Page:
South America Blog Posts

Week 12 – Solo Bikepacking Bolivia. Leaving Uyuni & a new route through the Amazon

As I mentioned in my blog post last week, Huong and I will be travelling separately from now on. Huong won’t be cycling and instead she will travel north to Peru and volunteer on a farm for a while. This means that I will be cycling through South America alone. To start my new solo journey, I moved into the Casa de Cyclistas in Uyuni. A Casa de Cyclistas is like a hostel, but is especially for cyclists. There are a lot of these places throughout South America, but there is only one in Bolivia. Luckily it’s in Uyuni, the city that I have been staying in. Its a very basic form of accommodation, just a room with no bed, a shared bathroom and kitchen. But there is no set fee for each night. Instead you pay a voluntary donation for your stay. It was an awesome experience and I am looking forward to visiting more of them as I continue north.

The Cycling Community

The best part of staying there was meeting some other bicycle travellers. When I first moved into the Casa de Cyclistas, there was one other cyclist there. His name is Yuri and he was cycling south after starting in Peru, he is collecting footage for a travel documentary. After I had been there a couple of days, a group of French cyclists arrived. They were also heading south but had started in the United States. It was awesome to meet other cyclists, I have been in South America for 12 weeks already and these were the first cyclists I have met. This is probably my own fault for starting in the south of the continent during winter. I am really looking forward to meeting more of the community as I continue north.

New route and bike adjustments

Yuri actually suggested that I take the route that he had just completed. The route was through the edge of the Amazon, in Peru, Brazil and Bolivia. I’ll leave La Paz, taking the road of death down to the edge of the Amazon. Then up through the Bolivian Amazon to the Brazilian border. I’ll only be in Brazil for a short time before crossing the border into the Peruvian Amazon. The route is over 2000km long and looks like it will be really awesome. The only issue is that my bike has narrow road tyres, not fat off-road tyres. So while I was in the Casa de Cyclistas I took the opportunity to change my back tyre, taking one from Huong’s bike before she sold it. I haven’t managed to get a replacement front tyre yet. Hopefully I can find one before I leave La Paz. But first I need to cycle 550km from Uyuni to La Paz to start this route.

South America Blog Posts

Week 11 – Bikepacking Bolivia. Entering Bolivia and the Salar de Uyuni

This we left Chile and crossed the border into Bolivia. The 48th country I have visited so far. The road from Calama over the border to Uyuni, takes you through some unbelievably beautiful landscapes. The road climbs high into the mountains, passing small villages and huge, snow capped mountains. The border was easy enough to cross. But we weren’t asked for any of the documents that we thought we would need. We just filled in a customs declaration form and got our passports stamped with our new visa. We read that we should have our vaccination certificates, health insurance and an onward ticket to leave Bolivia. We weren’t asked for any of these things. So we got back on the bus and continued through to Uyuni.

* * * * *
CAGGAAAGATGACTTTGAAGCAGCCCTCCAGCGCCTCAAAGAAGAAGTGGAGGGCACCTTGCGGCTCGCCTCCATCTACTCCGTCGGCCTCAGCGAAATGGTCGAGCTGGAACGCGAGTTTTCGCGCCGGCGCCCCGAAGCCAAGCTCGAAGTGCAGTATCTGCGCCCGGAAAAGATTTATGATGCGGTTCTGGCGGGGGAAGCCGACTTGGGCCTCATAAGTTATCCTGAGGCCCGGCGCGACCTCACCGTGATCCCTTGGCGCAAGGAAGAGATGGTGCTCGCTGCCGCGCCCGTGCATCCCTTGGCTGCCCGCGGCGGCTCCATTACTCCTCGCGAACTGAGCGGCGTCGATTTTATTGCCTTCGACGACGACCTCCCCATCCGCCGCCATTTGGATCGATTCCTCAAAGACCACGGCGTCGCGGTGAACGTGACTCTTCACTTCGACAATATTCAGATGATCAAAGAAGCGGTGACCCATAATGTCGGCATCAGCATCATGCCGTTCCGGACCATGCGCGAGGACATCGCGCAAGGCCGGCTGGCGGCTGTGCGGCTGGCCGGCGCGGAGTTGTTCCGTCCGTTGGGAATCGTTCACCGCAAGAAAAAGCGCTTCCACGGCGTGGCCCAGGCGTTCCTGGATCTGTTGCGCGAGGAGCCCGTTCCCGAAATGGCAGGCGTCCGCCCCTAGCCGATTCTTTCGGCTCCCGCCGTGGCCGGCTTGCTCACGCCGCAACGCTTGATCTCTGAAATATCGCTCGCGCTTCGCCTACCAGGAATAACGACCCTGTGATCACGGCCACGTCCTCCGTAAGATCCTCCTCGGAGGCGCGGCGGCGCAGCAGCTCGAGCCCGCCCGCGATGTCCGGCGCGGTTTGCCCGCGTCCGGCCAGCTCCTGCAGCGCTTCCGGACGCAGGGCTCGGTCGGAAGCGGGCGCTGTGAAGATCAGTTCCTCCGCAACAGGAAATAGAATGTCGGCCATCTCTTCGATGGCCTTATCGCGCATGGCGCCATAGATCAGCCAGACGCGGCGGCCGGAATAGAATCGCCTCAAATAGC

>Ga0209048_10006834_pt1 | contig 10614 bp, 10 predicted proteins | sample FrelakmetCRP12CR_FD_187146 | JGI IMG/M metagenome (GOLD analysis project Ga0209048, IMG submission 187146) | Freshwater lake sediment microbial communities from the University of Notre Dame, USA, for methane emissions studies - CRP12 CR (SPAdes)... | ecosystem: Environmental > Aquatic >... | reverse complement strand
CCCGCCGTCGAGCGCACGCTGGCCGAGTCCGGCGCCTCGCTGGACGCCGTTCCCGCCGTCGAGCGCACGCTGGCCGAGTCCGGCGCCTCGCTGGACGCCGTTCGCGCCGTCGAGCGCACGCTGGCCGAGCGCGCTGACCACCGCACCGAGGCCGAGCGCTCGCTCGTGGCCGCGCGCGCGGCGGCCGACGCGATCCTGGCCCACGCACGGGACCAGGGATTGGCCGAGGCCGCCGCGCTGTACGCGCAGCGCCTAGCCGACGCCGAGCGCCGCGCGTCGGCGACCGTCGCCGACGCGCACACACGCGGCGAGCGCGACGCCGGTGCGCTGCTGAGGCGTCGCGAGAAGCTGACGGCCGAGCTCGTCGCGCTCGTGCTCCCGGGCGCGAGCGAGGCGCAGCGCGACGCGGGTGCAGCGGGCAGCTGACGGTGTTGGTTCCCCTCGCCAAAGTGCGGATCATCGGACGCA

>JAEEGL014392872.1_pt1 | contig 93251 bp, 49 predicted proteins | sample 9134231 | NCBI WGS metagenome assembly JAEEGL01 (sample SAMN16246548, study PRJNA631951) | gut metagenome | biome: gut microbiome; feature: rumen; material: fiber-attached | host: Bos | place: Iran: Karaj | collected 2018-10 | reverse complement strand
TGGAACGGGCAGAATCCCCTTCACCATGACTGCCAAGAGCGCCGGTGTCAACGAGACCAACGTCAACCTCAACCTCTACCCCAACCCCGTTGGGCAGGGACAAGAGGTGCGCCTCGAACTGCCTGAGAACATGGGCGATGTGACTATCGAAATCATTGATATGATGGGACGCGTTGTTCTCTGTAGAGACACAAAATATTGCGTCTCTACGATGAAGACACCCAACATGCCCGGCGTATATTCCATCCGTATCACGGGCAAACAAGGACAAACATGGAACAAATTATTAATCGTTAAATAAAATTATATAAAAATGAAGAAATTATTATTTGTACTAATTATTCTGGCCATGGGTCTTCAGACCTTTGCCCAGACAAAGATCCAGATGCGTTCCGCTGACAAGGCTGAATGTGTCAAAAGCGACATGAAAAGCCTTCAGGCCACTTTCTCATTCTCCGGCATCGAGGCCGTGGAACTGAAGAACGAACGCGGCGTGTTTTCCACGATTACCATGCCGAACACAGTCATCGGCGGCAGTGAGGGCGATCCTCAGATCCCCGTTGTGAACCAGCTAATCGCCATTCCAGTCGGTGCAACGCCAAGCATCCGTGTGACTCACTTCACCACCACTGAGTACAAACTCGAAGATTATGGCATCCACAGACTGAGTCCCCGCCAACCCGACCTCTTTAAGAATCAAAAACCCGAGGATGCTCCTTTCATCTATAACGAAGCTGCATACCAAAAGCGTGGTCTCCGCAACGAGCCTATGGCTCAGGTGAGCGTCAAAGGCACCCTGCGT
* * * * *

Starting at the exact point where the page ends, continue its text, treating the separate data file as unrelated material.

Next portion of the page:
Arriving in Uyuni

The driver took a strange route to Uyuni. Instead of staying on the highway, he turned onto a side road that went through the desert. I have no idea why he did this, but the views were great. When we arrived in Uyuni I cut our packing boxes open and rebuilt the bikes in the street. Uyuni is not a nice town. It’s a desert town with nothing to really see or do except go to the Salt flats. We spent a day or so getting everything ready, washing laundry, stocking up of food and water, then we were set.

Camping in the Salar de Uyuni

Uyuni is located high in the mountains of Bolivia. The salar (salt flat) is the largest in the world, over 100,000 square kilometers. During the day time, the sun shines and it is quite warm. But at night time the temperature drops below freezing. We packed our bike and headed into the salar. We cycled out of town and onto the salt flat, cycling into the emptiness until we found a spot that we thought would work well. We set up the tent and cooked some food. It was a windy day, so even the sun shining down on us didn’t do much to increase the temperature. Our main reason to camp in the salar was to see the night sky. Being in a desert and high in the mountains, the night sky is so clear that it is one of the best places in the world to see the stars. This is why there are so many observatories in this region of the world.

A night below freezing

We rested in the tent until around 9 pm. This was half way between the sunset at 6pm and the moonrise at midnight. I got out of the tent and set up my camera. The temperature was below minus 5 and the cold wind blowing across the salar made it even more uncomfortable. I had to get my sleeping bag and wrap it around myself to give a little bit of protection. But each time I took a picture, I just wanted to take another to see if I could capture the sky better than before. It was a horrible situation to be in, but with the beauty of the sky above, it wasn’t too hard to forget the cold. In the morning, all the water bottles were frozen. We made some breakfast, waited until we were warm in the sun and then cycled back into town. Uyuni is a magical place, even if the town isn’t so nice. I would definitely recommend visiting this unique place if you ever get the chance. This is the last part of the trip that Huong will join me for. Starting next week we will be heading on our different routes to experience South America. I have an adventurous route planned to take me from Bolivia to Peru. But I will explain more about that next week.